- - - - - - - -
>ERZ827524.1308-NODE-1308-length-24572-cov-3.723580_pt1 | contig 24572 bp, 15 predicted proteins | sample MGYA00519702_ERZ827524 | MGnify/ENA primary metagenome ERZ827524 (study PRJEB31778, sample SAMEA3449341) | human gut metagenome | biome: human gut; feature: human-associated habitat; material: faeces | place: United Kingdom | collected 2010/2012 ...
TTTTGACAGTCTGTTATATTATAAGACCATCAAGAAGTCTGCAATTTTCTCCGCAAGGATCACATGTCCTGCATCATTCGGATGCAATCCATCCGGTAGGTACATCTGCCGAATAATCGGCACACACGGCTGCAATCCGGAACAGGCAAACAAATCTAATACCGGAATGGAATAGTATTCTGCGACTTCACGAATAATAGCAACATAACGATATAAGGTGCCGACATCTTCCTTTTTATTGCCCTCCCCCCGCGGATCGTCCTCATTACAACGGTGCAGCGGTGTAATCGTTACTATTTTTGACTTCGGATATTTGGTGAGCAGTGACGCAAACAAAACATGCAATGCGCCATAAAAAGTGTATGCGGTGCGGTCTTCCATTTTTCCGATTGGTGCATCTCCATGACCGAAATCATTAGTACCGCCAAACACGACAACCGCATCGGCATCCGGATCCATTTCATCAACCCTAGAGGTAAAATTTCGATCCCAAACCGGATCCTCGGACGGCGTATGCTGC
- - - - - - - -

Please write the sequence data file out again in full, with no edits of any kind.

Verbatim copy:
>ERZ827524.1308-NODE-1308-length-24572-cov-3.723580_pt1 | contig 24572 bp, 15 predicted proteins | sample MGYA00519702_ERZ827524 | MGnify/ENA primary metagenome ERZ827524 (study PRJEB31778, sample SAMEA3449341) | human gut metagenome | biome: human gut; feature: human-associated habitat; material: faeces | place: United Kingdom | collected 2010/2012 ...
TTTTGACAGTCTGTTATATTATAAGACCATCAAGAAGTCTGCAATTTTCTCCGCAAGGATCACATGTCCTGCATCATTCGGATGCAATCCATCCGGTAGGTACATCTGCCGAATAATCGGCACACACGGCTGCAATCCGGAACAGGCAAACAAATCTAATACCGGAATGGAATAGTATTCTGCGACTTCACGAATAATAGCAACATAACGATATAAGGTGCCGACATCTTCCTTTTTATTGCCCTCCCCCCGCGGATCGTCCTCATTACAACGGTGCAGCGGTGTAATCGTTACTATTTTTGACTTCGGATATTTGGTGAGCAGTGACGCAAACAAAACATGCAATGCGCCATAAAAAGTGTATGCGGTGCGGTCTTCCATTTTTCCGATTGGTGCATCTCCATGACCGAAATCATTAGTACCGCCAAACACGACAACCGCATCGGCATCCGGATCCATTTCATCAACCCTAGAGGTAAAATTTCGATCCCAAACCGGATCCTCGGACGGCGTATGCTGC